A few days back a bunch of friends came to our place from Delhi and I decided to cook a simple Bengali spread for them. The spread I made was having Bhangachora Shukto, Ghee Bhat, Kochi Pathar Jhol, Doodh Mach, Plastic Chutney and Payesh. They had it all, however, were curious about the weird thing called Plastic Chutney 😛 . One of them requested the recipe. However, I was not satisfied with the pictures I clicked then and decided to post it later. Those clicks were not Plastic enough 😀 😀 .
I cook Plastic Chutney quite often. In fact, it was part of our Kojagori Lokkhi pujo spread as well. The spread, however, was completely vegetarian. I cooked Bhoger Khichuri, Phulkopir Roast, Begun Basanti, and Plastic Chutney. Fortunately, I was able to capture the chutney with the plastic effect this time.
Let me share what actually Plastic Chutney is before you think we eat plastic. Though if you are Bengali (or not) or had it before, you obviously know what an amazing condiment it is. Bengali Plastic Chutney is nothing but a raw Papaya Chutney looked like melted plastic. Here I must mention, Raw Papaya is not typically a seasonal vegetable and hence this chutney can be prepared in any season.
Plastic Chutney! Why this name?
Necessity is the mother of invention and it seems creativity is the godmother of Bengalis. What a brilliant and innovative naming it is. Jokes apart here is the reason behind the naming.
When raw papaya is cooked with sugar and lemon juice, it turns translucent. If you see a bowl full of Raw papaya chutney cooked with sugar and lemon juice it will look exactly like transparent plastic pieces and that is why this name 🙂 .
If not Papaya what else!
You can make the same chutney with raw mango or with Pineapple as well. However, I prefer mine with Pepe! The true blue peper chutney works for me.
Here I must mention, this dish is not an older inclusion in the Bengali cuisine. In fact, it came into existence sometimes after the 1900s as plastic itself was introduced in India back in 1920. Naturally, somebody found the resemblance and decided to name it Plastic Chutney.
Talking about the Plastic Chutney, it has nothing to do with original plastic apart from the look. This particular variety of chutney is very popular among Bengalis especially during the fall and winter when the raw papaya is available in abundance and also raw mangoes are not available or expensive. In fact, it is a substitute for Pineapple Chutney (also known as Anarosher Chutney) according to a known caterer.
Here's how I cook Plastic Chutney at Debjanir Rannaghar!Print
Plastic Chutney is Bengali sweetened Raw Papaya Chutney
- Raw Papaya: 1 (Medium size)
- Cashew Nut: 10
- Raisin: 15
- Lemon Juice: 3 tablespoon
- Sugar: 100g
- Salt: ½ teaspoon
- Panch Phoron/ Bengali Five spices: ½ teaspoon
- Dry Red Chili: 1
- Mustard Oil: 1tablespoon
- [url href="https://kitchenofdebjani.com/wp-content/uploads/2018/11/Plastic-Chutney-Making.jpg"][/url]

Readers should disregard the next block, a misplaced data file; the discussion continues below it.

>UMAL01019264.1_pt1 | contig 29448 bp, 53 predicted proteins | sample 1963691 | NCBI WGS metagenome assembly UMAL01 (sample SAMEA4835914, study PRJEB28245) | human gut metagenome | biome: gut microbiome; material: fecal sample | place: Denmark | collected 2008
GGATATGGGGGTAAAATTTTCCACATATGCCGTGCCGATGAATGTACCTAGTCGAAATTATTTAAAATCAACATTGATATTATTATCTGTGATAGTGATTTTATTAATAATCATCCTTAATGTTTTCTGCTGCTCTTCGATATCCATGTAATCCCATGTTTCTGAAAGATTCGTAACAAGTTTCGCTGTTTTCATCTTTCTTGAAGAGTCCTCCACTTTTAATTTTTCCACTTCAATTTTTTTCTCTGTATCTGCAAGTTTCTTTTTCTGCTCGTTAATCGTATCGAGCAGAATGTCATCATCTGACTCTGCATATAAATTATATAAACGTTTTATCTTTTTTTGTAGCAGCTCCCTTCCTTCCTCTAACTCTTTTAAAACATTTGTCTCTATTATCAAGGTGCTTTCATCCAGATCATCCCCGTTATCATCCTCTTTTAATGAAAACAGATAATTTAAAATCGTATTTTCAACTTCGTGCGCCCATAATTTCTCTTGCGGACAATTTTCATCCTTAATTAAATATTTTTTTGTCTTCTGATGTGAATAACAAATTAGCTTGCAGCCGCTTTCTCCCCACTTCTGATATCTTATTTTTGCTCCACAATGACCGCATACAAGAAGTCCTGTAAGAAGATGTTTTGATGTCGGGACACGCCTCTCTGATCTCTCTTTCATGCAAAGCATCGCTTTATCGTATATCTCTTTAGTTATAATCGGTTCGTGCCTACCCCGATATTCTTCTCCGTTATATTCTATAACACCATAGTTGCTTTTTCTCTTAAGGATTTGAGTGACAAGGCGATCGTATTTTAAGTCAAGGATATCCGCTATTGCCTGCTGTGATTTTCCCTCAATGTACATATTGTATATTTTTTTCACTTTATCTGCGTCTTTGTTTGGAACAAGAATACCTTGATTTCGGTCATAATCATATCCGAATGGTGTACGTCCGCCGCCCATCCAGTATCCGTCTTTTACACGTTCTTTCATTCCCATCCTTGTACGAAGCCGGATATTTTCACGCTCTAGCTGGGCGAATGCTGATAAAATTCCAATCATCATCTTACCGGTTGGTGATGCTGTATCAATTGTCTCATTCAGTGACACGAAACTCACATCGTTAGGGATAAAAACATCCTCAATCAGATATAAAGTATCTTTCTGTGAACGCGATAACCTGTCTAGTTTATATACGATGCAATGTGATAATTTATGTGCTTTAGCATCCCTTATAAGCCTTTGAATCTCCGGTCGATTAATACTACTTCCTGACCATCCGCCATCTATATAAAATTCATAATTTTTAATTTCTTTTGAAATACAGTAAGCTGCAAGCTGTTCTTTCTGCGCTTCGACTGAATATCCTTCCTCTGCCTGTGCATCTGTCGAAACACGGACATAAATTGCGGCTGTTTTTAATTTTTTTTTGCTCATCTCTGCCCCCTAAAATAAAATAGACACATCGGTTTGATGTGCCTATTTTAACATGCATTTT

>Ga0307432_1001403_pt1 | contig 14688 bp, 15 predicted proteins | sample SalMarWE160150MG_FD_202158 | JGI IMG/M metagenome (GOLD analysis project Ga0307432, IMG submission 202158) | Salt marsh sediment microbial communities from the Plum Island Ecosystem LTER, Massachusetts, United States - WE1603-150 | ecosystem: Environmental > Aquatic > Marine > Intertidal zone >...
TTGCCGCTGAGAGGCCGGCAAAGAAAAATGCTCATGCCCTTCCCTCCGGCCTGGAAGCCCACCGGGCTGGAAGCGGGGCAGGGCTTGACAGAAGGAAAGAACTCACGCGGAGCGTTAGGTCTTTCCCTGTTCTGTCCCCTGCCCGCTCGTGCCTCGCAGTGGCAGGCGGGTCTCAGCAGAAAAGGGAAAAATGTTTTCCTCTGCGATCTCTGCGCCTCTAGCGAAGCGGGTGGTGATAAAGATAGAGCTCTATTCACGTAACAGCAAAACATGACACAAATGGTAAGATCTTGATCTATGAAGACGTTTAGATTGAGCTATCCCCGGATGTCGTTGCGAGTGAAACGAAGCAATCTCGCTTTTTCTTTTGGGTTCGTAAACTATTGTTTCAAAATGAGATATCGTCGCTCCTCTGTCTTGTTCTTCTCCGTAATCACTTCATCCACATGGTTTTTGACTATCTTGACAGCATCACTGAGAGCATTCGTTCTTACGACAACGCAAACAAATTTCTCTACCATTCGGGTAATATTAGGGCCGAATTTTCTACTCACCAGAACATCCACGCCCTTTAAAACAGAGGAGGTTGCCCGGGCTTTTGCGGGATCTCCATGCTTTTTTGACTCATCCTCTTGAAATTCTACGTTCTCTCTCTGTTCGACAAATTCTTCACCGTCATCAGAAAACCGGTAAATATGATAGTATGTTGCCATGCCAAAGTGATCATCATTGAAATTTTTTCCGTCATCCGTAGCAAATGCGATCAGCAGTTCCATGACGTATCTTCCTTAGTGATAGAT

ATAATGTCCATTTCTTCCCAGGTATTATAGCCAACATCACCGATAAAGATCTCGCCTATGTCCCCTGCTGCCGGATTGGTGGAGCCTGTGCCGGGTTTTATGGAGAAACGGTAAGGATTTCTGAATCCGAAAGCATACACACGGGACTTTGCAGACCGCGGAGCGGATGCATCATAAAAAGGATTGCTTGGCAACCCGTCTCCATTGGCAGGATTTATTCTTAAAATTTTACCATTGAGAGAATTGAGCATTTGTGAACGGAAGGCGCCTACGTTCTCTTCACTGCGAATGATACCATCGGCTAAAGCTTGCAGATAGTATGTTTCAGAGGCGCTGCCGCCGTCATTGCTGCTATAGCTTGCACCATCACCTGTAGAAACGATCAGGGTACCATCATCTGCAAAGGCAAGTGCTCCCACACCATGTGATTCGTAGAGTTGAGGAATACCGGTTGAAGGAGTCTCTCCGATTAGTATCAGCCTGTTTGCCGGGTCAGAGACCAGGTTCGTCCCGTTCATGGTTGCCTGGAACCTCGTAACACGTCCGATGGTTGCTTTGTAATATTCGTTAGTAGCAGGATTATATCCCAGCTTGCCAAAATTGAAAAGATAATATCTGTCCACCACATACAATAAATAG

- Peel the Papaya skin and after discarding the seeds cut it into thin rectangular or square pieces.
- Please refer to the picture for the size and shape of Papaya.
- soak the papaya in water for 15 minutes before cooking.
- Heat Oil in a pan and temper the oil with Panch Phoron and Dry Red Chili.
- Now add chopped Papaya followed by salt and give a light mix.
- Cover the pan with a lid and cook on low flame for 10 minutes.
- The Papaya will release sufficient moisture and hence no need to add water.
- Once the papaya pieces are soft enough add Cashew Nut and Raisin to it and mix lightly.
- Now add Sugar and cook till it dissolves completely.
- Add Lemon juice and cook till the gravy thickens a bit and the papaya pieces turn translucent or semi-transparent.
- Switch the flame off and wait for the Chutney to cool down.
- Serve it after the meal along with Papor Bhaja!
You may increase or decrease the sugar based on how sweet you want your chutney to be. We prefer it moderately sweet and balanced with other flavorings.
You may substitute Mustard oil with vegetable oil, however, I like the pungent smell of it.
- Category: Chutney
- Cuisine: Bengali
- Serving Size: 120g
- Calories: 284
- Sugar: 44.4g
- Sodium: 158mg
- Fat: 7.1g
- Saturated Fat: 1.3g
- Carbohydrates: 58g
- Fiber: 2.7g
- Protein: 3.3g
- Cholesterol: 0mg
Chutney/ Achar/ Jam/ Jelly/ Condiment Recipes from Debjanir Rannaghar:
- Gur diye Topa Kul ar Tometor Chutney ( also known as Jujube, tomato chutney with jaggery)
- Tomato Amsotto Khejur er Chutney (Also known as tomato, Mango cake, and date chutney)
- Ilish Macher Tok (also known as hilsa fish chutney)
- Kacha Aamer Ambol (also known as Runny Mango Chutney)
- Kuler Achaar aka Boroi-er Aachar (also known as Jujube Sweet pickle or Ber ka achar)
- Bacon Jam
- Kerala Chemmeen Achar aka Kerala Style Prawn Pickle
- Lal Mirch Ka Benarasi Achar (also known as Chilli Pickle)
- Aam Kasundi aka Bengali Style Mustard and Mango Sauce
Have you tried the Plastic Chutney Recipe from Debjanir Rannaghar!
Do let me know how it came out. Also, I would love to see a picture of the same which you can share here on firstname.lastname@example.org. Meanwhile, on Instagram, you can use my hashtag #debjanirrannaghar and in addition, you can tag me at @foodofdebjani.